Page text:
The Hearty Pasty

Pasties have always been one of my guilty pleasures.  It’s flaky crust and hearty insides can make any cold day bright and happy.  Whether the you follow the traditional Cornish (southern tip of England) recipe or the Americanized version made in the Upper Peninsula  (UP) of Michigan, this dish was the original sandwich and researchers in Devon, England have been able to trace references to this delightful dish to the 16th century.

The hearty pasty.

The hearty pasty.

The pasty was developed to help feed the Cornish tin miners who were unable to return to the surface to eat their lunch.  Covered head to toe in dirt, the miners, and later farmers, were able to eat their lunch and discard their now dirty crust “wrapper” to appease the mischievous fey in the mines including leprechauns and brownies.  Today, other variations can be found that include chicken, ham, pork and apples, and vegetables.

Cornish miners, who migrated to America, brought over their family recipes and influenced other cultures in creating their own version of the pasty including the Finnish copper miners of Michigan and the Mexican silver miners of Hidalgo.  Both ethnic groups created their own versions of the Cornish recipe and are available for purchase in various markets in their respected regions.

Cornish Pasties
Pastry Crust Ingredients:
4 cups of flour
1/2 tsp of salt
1 tsp baking powder
2 sticks of butter (softened)  (do not use olive oil or margarine as the crust will be hard instead of flaky)
1 egg
a bit of water

Pasty Filling Ingredients:
1 lb. round or chuck steak (diced)
4 medium red potatoes (sliced thin)
1 large onion, sliced thin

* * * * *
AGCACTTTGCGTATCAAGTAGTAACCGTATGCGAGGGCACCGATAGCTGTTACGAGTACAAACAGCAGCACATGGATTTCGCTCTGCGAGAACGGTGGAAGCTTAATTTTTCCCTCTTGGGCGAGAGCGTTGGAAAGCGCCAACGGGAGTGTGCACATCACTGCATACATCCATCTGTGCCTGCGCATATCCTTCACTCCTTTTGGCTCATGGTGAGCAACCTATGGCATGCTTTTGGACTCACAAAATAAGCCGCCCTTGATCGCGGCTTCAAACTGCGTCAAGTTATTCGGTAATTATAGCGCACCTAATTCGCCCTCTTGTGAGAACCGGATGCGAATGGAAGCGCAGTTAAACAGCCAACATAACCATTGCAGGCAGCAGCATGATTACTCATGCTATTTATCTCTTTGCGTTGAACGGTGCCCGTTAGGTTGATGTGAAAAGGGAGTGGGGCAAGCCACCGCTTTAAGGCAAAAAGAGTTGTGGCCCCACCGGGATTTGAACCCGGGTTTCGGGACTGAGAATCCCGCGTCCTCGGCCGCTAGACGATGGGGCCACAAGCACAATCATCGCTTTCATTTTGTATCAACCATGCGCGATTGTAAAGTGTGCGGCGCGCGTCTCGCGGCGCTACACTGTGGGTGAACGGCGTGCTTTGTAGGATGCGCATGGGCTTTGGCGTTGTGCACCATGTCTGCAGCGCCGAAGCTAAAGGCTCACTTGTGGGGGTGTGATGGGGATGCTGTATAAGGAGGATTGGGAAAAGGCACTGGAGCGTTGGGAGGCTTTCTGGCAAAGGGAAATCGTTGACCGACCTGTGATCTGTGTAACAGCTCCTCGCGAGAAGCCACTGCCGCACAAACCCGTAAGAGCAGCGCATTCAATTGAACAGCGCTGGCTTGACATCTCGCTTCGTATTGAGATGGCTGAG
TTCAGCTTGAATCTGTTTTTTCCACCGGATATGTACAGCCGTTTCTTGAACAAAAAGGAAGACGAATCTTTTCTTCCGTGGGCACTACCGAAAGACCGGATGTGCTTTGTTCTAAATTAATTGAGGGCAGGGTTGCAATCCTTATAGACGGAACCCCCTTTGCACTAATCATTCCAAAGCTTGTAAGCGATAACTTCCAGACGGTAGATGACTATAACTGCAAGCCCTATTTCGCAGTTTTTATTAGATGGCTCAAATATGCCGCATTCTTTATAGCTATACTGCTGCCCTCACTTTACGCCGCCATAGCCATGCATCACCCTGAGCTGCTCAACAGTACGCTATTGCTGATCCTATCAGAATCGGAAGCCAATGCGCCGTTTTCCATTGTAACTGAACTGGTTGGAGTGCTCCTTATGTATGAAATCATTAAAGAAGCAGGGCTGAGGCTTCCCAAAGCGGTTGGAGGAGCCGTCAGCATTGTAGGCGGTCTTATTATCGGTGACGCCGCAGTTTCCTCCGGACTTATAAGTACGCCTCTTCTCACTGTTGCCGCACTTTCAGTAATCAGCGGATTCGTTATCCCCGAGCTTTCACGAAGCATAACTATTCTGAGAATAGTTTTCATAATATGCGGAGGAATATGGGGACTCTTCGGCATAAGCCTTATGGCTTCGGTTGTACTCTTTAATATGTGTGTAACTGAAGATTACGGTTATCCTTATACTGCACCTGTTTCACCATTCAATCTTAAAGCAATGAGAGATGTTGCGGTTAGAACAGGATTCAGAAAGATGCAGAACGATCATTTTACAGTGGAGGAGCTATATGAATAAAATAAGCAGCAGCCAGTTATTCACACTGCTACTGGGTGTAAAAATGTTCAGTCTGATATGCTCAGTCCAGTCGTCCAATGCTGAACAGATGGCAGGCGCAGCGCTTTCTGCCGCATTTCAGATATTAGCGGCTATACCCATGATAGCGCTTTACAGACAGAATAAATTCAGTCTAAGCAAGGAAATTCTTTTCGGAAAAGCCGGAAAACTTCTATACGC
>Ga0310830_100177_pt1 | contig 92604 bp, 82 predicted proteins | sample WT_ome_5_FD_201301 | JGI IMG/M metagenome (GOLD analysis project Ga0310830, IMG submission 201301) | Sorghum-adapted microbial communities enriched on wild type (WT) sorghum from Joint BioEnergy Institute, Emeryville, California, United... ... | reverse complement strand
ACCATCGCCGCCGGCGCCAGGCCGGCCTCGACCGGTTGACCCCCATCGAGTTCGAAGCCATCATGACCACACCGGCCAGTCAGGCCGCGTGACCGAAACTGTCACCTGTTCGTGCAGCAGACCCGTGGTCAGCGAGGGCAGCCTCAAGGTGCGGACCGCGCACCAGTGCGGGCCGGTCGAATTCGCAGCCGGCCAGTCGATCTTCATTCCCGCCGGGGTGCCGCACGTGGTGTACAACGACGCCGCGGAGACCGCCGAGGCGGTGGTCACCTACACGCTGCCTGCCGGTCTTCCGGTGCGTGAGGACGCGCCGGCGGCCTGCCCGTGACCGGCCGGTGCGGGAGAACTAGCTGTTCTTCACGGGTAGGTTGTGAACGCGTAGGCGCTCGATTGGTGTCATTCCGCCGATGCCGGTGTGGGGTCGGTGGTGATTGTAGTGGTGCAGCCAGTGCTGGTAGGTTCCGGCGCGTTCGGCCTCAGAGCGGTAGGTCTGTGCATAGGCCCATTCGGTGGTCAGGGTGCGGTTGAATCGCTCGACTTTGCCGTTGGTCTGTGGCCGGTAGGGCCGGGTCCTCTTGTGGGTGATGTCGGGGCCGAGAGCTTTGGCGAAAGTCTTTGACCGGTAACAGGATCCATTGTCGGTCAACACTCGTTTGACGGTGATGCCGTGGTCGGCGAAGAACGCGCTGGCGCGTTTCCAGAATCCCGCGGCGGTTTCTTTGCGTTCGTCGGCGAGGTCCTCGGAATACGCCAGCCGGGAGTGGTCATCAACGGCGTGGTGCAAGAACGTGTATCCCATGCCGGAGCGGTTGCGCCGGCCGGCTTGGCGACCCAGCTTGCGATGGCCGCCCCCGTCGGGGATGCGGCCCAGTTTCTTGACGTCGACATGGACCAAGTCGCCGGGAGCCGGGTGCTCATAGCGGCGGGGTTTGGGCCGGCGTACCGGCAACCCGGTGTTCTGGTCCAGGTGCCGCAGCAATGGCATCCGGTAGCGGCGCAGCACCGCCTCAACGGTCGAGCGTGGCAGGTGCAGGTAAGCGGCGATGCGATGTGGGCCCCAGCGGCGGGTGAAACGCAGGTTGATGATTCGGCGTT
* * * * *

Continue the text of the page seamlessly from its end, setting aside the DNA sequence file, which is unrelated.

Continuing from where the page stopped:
1 medium turnip, peeled and sliced thin
3 medium carrots, sliced thin
1/2 stick of butter
pinch of rosemary
pinch of thyme
3 cloves minced garlic, minced

For the Crust:
Sift together dry ingredients and blend with softened butter.  Combine egg with enough water to make 1 cup and add to mixture.  Mix lightly and divide into 4 parts.  Roll each part to a 10-inch dinner plate size, using a plate as a template, cut a circle out, and lightly flour the surface.  Any scrap crust can be used to make additional crusts or be added as decoration to the pasties being made.

For the filling:
Divide the filling ingredients into four parts.  Place one of the divided parts of the filling on the one half of the crust round.  Sprinkle the filling with herbs and spices and add one-tablespoon butter.  Fold the pastry in half and seal by brushing melted butter on edges before pressing together and brush top of pastry with butter and pierce top of pastry.  I like doing a braided twist on the crust, which adds a nice touch to the pasty.  Begin at one of the corners of the half circle, lift and fold over by 45 degrees, pick up the new crust point that has been formed and fold that over 45 degrees.  Continue until the pasties are completed.  The folding over process creates a braided appearance to the crust.  Using a knife, slice three small cuts in the top of the crust to let the steam out.

Bake at 350 degree for approx. 1 hour or until golden brown.
Serves 8

By following the crust recipe, you can make a vegetarian version-using root vegetables:  potatoes, sweet potatoes, turnips, parsnips, and beets.   Which provides a very colorful presentation and dish.

About anj68

Alice uses cast iron pots and wooden utensils and keeps the recipes as close to the traditional recipe as possible. She even utilizes a fire pit located outside her home to test authentic recipes. For more information about Alice the Cook, visit her website at In future blogs, I will offer recipes, kitchen hints, and historical cooking lessons.
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